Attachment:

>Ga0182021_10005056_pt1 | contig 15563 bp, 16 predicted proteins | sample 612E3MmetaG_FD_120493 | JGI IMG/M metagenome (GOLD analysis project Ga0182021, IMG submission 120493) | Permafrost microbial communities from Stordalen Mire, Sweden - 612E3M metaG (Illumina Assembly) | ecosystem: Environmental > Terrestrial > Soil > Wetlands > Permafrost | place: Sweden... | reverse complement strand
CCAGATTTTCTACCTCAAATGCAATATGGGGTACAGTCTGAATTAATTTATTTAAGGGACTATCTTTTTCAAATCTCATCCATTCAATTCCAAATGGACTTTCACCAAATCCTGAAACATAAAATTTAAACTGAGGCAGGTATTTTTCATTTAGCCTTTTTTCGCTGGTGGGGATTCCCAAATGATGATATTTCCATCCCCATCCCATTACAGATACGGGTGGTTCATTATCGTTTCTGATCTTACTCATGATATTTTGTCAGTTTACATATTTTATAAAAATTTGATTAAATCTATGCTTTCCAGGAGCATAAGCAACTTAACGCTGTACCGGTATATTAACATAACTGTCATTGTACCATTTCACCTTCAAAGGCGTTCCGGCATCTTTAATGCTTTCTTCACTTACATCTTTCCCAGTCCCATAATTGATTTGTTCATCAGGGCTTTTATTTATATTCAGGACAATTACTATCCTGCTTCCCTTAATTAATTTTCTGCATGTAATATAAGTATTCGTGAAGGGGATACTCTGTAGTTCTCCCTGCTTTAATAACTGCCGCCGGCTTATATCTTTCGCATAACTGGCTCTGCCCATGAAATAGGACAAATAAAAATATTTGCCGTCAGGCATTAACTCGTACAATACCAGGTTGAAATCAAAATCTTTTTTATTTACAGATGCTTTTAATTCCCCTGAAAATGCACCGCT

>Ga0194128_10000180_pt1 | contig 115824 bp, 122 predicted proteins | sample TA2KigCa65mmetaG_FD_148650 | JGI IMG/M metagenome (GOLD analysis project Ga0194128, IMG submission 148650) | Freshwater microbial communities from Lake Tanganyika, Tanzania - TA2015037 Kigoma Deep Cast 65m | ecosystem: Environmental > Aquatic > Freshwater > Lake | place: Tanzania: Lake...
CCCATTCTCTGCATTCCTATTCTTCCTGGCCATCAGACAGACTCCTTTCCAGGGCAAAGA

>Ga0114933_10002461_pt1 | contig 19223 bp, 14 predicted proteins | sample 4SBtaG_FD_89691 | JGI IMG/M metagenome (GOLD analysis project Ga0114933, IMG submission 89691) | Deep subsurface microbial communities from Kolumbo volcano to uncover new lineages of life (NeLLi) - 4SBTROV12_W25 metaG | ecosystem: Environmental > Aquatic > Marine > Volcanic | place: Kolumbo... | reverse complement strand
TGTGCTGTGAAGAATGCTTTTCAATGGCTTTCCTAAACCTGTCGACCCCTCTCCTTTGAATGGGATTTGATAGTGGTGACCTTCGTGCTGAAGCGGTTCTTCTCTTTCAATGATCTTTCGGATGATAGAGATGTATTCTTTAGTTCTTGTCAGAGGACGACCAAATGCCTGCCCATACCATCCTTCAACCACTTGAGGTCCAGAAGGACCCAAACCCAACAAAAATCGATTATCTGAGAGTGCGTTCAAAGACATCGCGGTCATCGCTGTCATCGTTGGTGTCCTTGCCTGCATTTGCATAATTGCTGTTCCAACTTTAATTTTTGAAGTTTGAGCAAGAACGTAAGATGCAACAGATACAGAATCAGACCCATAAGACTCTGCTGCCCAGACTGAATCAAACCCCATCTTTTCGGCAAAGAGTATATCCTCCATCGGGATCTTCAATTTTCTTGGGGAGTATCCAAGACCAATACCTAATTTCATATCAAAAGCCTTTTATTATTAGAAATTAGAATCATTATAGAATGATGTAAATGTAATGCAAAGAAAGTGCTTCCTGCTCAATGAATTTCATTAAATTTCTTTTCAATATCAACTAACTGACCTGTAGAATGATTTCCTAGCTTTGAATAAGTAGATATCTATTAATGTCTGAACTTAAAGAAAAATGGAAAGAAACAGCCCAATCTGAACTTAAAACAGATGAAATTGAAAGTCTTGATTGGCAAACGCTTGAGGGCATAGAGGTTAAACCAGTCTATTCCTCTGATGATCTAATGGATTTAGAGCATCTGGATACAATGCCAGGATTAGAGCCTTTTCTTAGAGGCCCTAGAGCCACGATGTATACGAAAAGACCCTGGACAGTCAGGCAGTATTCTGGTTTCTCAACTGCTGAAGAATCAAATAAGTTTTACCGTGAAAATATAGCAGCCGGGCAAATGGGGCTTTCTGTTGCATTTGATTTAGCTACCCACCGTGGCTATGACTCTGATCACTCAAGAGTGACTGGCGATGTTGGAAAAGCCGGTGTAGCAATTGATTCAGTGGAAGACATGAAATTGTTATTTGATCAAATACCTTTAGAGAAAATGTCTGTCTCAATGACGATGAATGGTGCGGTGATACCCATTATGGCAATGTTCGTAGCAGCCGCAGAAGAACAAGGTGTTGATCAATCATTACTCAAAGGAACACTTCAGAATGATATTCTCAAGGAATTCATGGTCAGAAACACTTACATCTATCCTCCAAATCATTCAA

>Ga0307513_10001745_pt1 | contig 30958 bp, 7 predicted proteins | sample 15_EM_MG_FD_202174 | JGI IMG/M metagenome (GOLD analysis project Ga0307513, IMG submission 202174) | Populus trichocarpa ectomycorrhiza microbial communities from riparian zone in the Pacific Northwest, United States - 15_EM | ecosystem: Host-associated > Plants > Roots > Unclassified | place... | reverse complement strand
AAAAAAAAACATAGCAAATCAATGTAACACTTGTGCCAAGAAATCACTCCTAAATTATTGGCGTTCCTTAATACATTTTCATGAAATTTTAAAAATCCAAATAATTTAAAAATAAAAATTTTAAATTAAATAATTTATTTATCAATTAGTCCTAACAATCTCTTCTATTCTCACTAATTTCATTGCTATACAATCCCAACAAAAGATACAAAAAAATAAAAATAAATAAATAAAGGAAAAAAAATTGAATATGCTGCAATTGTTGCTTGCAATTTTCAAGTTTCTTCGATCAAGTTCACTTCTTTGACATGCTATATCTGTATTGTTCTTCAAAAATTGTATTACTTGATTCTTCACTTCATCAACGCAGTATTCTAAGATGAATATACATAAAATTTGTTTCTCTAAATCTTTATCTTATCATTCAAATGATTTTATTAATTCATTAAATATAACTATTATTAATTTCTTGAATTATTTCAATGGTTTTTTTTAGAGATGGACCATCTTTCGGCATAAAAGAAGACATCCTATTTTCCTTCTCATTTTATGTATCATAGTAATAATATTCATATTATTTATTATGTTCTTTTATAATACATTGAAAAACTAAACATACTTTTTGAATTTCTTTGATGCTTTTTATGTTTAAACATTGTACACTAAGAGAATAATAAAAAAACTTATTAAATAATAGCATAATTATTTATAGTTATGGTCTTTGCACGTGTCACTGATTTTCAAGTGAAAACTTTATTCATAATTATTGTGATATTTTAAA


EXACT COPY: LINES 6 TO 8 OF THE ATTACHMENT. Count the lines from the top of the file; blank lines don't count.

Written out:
TGTGCTGTGAAGAATGCTTTTCAATGGCTTTCCTAAACCTGTCGACCCCTCTCCTTTGAATGGGATTTGATAGTGGTGACCTTCGTGCTGAAGCGGTTCTTCTCTTTCAATGATCTTTCGGATGATAGAGATGTATTCTTTAGTTCTTGTCAGAGGACGACCAAATGCCTGCCCATACCATCCTTCAACCACTTGAGGTCCAGAAGGACCCAAACCCAACAAAAATCGATTATCTGAGAGTGCGTTCAAAGACATCGCGGTCATCGCTGTCATCGTTGGTGTCCTTGCCTGCATTTGCATAATTGCTGTTCCAACTTTAATTTTTGAAGTTTGAGCAAGAACGTAAGATGCAACAGATACAGAATCAGACCCATAAGACTCTGCTGCCCAGACTGAATCAAACCCCATCTTTTCGGCAAAGAGTATATCCTCCATCGGGATCTTCAATTTTCTTGGGGAGTATCCAAGACCAATACCTAATTTCATATCAAAAGCCTTTTATTATTAGAAATTAGAATCATTATAGAATGATGTAAATGTAATGCAAAGAAAGTGCTTCCTGCTCAATGAATTTCATTAAATTTCTTTTCAATATCAACTAACTGACCTGTAGAATGATTTCCTAGCTTTGAATAAGTAGATATCTATTAATGTCTGAACTTAAAGAAAAATGGAAAGAAACAGCCCAATCTGAACTTAAAACAGATGAAATTGAAAGTCTTGATTGGCAAACGCTTGAGGGCATAGAGGTTAAACCAGTCTATTCCTCTGATGATCTAATGGATTTAGAGCATCTGGATACAATGCCAGGATTAGAGCCTTTTCTTAGAGGCCCTAGAGCCACGATGTATACGAAAAGACCCTGGACAGTCAGGCAGTATTCTGGTTTCTCAACTGCTGAAGAATCAAATAAGTTTTACCGTGAAAATATAGCAGCCGGGCAAATGGGGCTTTCTGTTGCATTTGATTTAGCTACCCACCGTGGCTATGACTCTGATCACTCAAGAGTGACTGGCGATGTTGGAAAAGCCGGTGTAGCAATTGATTCAGTGGAAGACATGAAATTGTTATTTGATCAAATACCTTTAGAGAAAATGTCTGTCTCAATGACGATGAATGGTGCGGTGATACCCATTATGGCAATGTTCGTAGCAGCCGCAGAAGAACAAGGTGTTGATCAATCATTACTCAAAGGAACACTTCAGAATGATATTCTCAAGGAATTCATGGTCAGAAACACTTACATCTATCCTCCAAATCATTCAA

>Ga0307513_10001745_pt1 | contig 30958 bp, 7 predicted proteins | sample 15_EM_MG_FD_202174 | JGI IMG/M metagenome (GOLD analysis project Ga0307513, IMG submission 202174) | Populus trichocarpa ectomycorrhiza microbial communities from riparian zone in the Pacific Northwest, United States - 15_EM | ecosystem: Host-associated > Plants > Roots > Unclassified | place... | reverse complement strand
AAAAAAAAACATAGCAAATCAATGTAACACTTGTGCCAAGAAATCACTCCTAAATTATTGGCGTTCCTTAATACATTTTCATGAAATTTTAAAAATCCAAATAATTTAAAAATAAAAATTTTAAATTAAATAATTTATTTATCAATTAGTCCTAACAATCTCTTCTATTCTCACTAATTTCATTGCTATACAATCCCAACAAAAGATACAAAAAAATAAAAATAAATAAATAAAGGAAAAAAAATTGAATATGCTGCAATTGTTGCTTGCAATTTTCAAGTTTCTTCGATCAAGTTCACTTCTTTGACATGCTATATCTGTATTGTTCTTCAAAAATTGTATTACTTGATTCTTCACTTCATCAACGCAGTATTCTAAGATGAATATACATAAAATTTGTTTCTCTAAATCTTTATCTTATCATTCAAATGATTTTATTAATTCATTAAATATAACTATTATTAATTTCTTGAATTATTTCAATGGTTTTTTTTAGAGATGGACCATCTTTCGGCATAAAAGAAGACATCCTATTTTCCTTCTCATTTTATGTATCATAGTAATAATATTCATATTATTTATTATGTTCTTTTATAATACATTGAAAAACTAAACATACTTTTTGAATTTCTTTGATGCTTTTTATGTTTAAACATTGTACACTAAGAGAATAATAAAAAAACTTATTAAATAATAGCATAATTATTTATAGTTATGGTCTTTGCACGTGTCACTGATTTTCAAGTGAAAACTTTATTCATAATTATTGTGATATTTTAAA